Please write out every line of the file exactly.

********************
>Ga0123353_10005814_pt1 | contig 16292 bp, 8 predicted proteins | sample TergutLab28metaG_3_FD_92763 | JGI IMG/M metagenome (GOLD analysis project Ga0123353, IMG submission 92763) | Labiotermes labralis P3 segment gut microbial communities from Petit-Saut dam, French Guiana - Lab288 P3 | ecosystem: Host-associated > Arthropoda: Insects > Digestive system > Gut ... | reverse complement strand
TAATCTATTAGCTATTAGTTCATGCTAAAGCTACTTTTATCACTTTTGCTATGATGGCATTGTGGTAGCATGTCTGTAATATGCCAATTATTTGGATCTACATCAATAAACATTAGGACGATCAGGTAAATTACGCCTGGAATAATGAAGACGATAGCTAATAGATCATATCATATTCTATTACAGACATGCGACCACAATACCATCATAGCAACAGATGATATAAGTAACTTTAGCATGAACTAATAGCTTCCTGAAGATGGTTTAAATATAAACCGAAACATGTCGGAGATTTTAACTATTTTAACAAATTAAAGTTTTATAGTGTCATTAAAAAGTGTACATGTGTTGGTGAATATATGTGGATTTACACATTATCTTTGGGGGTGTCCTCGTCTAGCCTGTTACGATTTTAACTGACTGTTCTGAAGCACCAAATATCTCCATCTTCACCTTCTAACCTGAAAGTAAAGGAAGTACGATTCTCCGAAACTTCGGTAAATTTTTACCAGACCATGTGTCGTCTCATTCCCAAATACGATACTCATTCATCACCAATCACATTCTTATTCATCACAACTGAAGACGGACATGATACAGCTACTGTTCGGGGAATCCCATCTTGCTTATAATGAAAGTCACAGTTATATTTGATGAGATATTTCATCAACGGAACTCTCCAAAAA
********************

>Ga0123353_10005814_pt1 | contig 16292 bp, 8 predicted proteins | sample TergutLab28metaG_3_FD_92763 | JGI IMG/M metagenome (GOLD analysis project Ga0123353, IMG submission 92763) | Labiotermes labralis P3 segment gut microbial communities from Petit-Saut dam, French Guiana - Lab288 P3 | ecosystem: Host-associated > Arthropoda: Insects > Digestive system > Gut ... | reverse complement strand
TAATCTATTAGCTATTAGTTCATGCTAAAGCTACTTTTATCACTTTTGCTATGATGGCATTGTGGTAGCATGTCTGTAATATGCCAATTATTTGGATCTACATCAATAAACATTAGGACGATCAGGTAAATTACGCCTGGAATAATGAAGACGATAGCTAATAGATCATATCATATTCTATTACAGACATGCGACCACAATACCATCATAGCAACAGATGATATAAGTAACTTTAGCATGAACTAATAGCTTCCTGAAGATGGTTTAAATATAAACCGAAACATGTCGGAGATTTTAACTATTTTAACAAATTAAAGTTTTATAGTGTCATTAAAAAGTGTACATGTGTTGGTGAATATATGTGGATTTACACATTATCTTTGGGGGTGTCCTCGTCTAGCCTGTTACGATTTTAACTGACTGTTCTGAAGCACCAAATATCTCCATCTTCACCTTCTAACCTGAAAGTAAAGGAAGTACGATTCTCCGAAACTTCGGTAAATTTTTACCAGACCATGTGTCGTCTCATTCCCAAATACGATACTCATTCATCACCAATCACATTCTTATTCATCACAACTGAAGACGGACATGATACAGCTACTGTTCGGGGAATCCCATCTTGCTTATAATGAAAGTCACAGTTATATTTGATGAGATATTTCATCAACGGAACTCTCCAAAAA